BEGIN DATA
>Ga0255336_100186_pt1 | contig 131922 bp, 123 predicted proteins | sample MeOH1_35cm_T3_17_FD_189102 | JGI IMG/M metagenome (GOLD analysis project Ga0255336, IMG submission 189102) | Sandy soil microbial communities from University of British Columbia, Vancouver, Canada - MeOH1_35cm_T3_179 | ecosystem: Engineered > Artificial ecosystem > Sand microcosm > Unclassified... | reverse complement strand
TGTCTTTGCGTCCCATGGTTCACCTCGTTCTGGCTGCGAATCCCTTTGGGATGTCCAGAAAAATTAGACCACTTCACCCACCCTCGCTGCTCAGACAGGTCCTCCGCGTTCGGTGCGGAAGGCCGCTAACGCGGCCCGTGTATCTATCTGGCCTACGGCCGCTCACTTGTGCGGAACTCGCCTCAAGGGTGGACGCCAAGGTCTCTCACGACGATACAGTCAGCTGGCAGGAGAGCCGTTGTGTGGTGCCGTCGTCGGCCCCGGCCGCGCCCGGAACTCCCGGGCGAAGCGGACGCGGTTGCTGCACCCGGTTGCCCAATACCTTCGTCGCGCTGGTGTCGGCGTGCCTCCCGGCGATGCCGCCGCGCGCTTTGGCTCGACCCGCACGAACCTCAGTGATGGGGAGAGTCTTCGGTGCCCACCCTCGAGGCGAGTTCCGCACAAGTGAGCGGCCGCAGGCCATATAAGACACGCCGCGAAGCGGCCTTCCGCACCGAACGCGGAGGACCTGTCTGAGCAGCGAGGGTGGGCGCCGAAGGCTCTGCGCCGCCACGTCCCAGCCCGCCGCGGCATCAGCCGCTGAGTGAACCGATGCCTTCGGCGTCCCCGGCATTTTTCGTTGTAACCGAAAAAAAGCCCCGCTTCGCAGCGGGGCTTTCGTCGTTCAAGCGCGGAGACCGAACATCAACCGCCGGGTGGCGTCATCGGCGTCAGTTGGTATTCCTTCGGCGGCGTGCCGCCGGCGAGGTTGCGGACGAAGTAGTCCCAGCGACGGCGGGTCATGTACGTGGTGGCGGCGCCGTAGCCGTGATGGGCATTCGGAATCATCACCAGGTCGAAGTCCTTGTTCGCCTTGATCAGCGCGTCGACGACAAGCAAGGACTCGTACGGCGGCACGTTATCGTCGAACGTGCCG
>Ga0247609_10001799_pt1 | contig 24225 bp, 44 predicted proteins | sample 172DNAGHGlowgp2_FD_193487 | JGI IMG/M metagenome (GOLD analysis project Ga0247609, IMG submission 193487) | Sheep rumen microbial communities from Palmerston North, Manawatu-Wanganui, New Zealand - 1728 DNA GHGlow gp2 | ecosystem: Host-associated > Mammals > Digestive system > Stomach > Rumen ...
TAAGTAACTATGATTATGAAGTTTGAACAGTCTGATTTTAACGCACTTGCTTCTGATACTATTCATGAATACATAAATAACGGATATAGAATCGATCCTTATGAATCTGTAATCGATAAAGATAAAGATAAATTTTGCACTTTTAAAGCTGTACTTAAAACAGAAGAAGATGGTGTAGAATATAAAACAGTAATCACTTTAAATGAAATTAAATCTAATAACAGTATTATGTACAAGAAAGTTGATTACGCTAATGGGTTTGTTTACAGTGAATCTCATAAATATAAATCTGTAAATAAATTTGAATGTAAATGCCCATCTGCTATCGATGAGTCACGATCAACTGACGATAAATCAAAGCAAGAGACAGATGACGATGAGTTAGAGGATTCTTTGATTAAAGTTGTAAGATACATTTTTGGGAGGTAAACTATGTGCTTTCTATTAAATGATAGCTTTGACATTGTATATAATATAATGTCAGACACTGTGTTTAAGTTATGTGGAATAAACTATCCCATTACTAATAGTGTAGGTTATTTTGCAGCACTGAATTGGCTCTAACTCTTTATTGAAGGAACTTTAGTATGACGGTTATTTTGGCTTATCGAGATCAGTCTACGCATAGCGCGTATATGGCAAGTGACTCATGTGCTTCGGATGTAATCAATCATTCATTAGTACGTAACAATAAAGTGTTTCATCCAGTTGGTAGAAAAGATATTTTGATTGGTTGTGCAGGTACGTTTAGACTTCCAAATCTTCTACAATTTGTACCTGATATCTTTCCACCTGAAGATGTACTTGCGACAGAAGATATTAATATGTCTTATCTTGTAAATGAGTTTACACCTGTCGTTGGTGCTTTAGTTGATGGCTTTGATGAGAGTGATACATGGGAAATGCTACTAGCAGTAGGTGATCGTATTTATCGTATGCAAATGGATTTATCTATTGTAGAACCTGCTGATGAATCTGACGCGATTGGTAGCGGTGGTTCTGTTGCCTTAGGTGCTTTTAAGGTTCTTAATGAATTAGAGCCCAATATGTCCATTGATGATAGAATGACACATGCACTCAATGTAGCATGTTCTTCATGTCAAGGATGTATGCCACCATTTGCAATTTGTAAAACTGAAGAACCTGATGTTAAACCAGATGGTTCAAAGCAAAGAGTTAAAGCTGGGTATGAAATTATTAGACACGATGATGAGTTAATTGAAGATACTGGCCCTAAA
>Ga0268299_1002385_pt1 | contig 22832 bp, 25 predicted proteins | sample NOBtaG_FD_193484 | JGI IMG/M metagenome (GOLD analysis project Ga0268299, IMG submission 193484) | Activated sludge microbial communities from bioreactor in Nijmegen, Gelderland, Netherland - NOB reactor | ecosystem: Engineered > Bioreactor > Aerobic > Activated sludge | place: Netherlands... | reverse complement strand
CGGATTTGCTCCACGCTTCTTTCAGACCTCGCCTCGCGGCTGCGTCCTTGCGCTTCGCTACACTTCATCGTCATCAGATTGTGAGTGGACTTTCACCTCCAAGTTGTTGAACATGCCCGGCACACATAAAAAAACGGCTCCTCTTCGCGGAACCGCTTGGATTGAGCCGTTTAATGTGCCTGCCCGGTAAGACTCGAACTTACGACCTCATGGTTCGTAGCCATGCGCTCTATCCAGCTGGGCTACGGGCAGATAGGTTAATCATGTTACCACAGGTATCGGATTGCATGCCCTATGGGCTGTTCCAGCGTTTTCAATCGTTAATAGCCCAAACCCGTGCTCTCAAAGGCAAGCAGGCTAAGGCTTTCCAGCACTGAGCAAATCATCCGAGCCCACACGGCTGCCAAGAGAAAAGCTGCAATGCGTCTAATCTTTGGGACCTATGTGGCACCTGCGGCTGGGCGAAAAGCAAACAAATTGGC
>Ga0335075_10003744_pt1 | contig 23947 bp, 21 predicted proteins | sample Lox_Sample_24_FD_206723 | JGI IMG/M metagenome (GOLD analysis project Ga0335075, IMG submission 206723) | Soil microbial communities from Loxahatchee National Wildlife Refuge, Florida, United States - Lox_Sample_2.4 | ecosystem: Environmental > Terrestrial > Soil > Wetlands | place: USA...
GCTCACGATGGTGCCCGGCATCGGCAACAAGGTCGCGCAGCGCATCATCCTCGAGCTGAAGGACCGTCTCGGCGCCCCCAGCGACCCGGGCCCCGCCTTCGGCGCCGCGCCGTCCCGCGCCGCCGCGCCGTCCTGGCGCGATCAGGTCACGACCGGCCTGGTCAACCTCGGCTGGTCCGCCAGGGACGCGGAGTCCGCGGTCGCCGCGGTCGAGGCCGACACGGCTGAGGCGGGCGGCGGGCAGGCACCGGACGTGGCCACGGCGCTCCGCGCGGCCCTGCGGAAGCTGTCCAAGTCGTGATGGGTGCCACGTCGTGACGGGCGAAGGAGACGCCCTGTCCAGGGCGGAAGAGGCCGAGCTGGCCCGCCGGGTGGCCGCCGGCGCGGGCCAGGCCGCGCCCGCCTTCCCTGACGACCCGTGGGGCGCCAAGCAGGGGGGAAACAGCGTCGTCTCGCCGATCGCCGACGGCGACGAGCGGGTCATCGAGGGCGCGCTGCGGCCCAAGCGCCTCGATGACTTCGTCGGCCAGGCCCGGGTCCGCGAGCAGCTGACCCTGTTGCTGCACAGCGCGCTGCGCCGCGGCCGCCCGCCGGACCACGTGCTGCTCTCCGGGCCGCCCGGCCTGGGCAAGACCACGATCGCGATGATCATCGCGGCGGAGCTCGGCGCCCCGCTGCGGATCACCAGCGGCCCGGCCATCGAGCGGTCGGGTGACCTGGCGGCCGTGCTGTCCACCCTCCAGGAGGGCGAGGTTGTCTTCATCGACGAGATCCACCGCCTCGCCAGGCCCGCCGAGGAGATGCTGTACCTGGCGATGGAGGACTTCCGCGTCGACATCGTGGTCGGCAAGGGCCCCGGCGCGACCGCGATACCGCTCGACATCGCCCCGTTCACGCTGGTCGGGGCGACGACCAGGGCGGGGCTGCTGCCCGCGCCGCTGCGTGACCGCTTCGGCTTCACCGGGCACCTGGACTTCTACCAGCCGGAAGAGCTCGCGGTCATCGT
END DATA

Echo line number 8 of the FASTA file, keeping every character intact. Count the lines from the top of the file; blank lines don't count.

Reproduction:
GCTCACGATGGTGCCCGGCATCGGCAACAAGGTCGCGCAGCGCATCATCCTCGAGCTGAAGGACCGTCTCGGCGCCCCCAGCGACCCGGGCCCCGCCTTCGGCGCCGCGCCGTCCCGCGCCGCCGCGCCGTCCTGGCGCGATCAGGTCACGACCGGCCTGGTCAACCTCGGCTGGTCCGCCAGGGACGCGGAGTCCGCGGTCGCCGCGGTCGAGGCCGACACGGCTGAGGCGGGCGGCGGGCAGGCACCGGACGTGGCCACGGCGCTCCGCGCGGCCCTGCGGAAGCTGTCCAAGTCGTGATGGGTGCCACGTCGTGACGGGCGAAGGAGACGCCCTGTCCAGGGCGGAAGAGGCCGAGCTGGCCCGCCGGGTGGCCGCCGGCGCGGGCCAGGCCGCGCCCGCCTTCCCTGACGACCCGTGGGGCGCCAAGCAGGGGGGAAACAGCGTCGTCTCGCCGATCGCCGACGGCGACGAGCGGGTCATCGAGGGCGCGCTGCGGCCCAAGCGCCTCGATGACTTCGTCGGCCAGGCCCGGGTCCGCGAGCAGCTGACCCTGTTGCTGCACAGCGCGCTGCGCCGCGGCCGCCCGCCGGACCACGTGCTGCTCTCCGGGCCGCCCGGCCTGGGCAAGACCACGATCGCGATGATCATCGCGGCGGAGCTCGGCGCCCCGCTGCGGATCACCAGCGGCCCGGCCATCGAGCGGTCGGGTGACCTGGCGGCCGTGCTGTCCACCCTCCAGGAGGGCGAGGTTGTCTTCATCGACGAGATCCACCGCCTCGCCAGGCCCGCCGAGGAGATGCTGTACCTGGCGATGGAGGACTTCCGCGTCGACATCGTGGTCGGCAAGGGCCCCGGCGCGACCGCGATACCGCTCGACATCGCCCCGTTCACGCTGGTCGGGGCGACGACCAGGGCGGGGCTGCTGCCCGCGCCGCTGCGTGACCGCTTCGGCTTCACCGGGCACCTGGACTTCTACCAGCCGGAAGAGCTCGCGGTCATCGT